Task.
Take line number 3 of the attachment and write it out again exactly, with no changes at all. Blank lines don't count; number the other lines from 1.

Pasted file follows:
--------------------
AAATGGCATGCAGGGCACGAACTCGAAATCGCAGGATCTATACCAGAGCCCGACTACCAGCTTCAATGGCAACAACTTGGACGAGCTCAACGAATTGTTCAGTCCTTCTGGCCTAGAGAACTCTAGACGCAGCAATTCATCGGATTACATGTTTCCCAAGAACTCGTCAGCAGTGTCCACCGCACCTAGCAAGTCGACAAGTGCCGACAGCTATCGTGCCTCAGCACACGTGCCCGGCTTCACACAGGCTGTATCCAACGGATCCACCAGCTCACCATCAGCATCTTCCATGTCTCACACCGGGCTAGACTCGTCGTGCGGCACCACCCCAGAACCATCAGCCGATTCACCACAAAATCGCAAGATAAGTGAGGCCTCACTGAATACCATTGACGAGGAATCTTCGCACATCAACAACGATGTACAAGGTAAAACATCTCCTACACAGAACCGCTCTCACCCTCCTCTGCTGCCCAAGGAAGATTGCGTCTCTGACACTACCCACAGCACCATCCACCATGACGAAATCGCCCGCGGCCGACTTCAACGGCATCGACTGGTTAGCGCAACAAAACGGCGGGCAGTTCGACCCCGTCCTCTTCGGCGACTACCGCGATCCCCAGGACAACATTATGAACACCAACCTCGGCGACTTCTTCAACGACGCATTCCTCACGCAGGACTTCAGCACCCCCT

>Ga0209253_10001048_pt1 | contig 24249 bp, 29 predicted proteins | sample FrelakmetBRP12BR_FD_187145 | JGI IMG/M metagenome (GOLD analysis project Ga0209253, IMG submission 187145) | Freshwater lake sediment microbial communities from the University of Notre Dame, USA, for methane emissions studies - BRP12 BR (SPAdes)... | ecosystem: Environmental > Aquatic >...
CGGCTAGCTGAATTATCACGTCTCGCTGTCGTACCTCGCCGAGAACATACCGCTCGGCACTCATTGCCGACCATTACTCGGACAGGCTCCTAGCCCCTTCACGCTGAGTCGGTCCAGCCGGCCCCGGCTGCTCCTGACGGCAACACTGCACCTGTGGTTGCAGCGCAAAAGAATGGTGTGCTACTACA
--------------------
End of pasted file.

CGGCTAGCTGAATTATCACGTCTCGCTGTCGTACCTCGCCGAGAACATACCGCTCGGCACTCATTGCCGACCATTACTCGGACAGGCTCCTAGCCCCTTCACGCTGAGTCGGTCCAGCCGGCCCCGGCTGCTCCTGACGGCAACACTGCACCTGTGGTTGCAGCGCAAAAGAATGGTGTGCTACTACA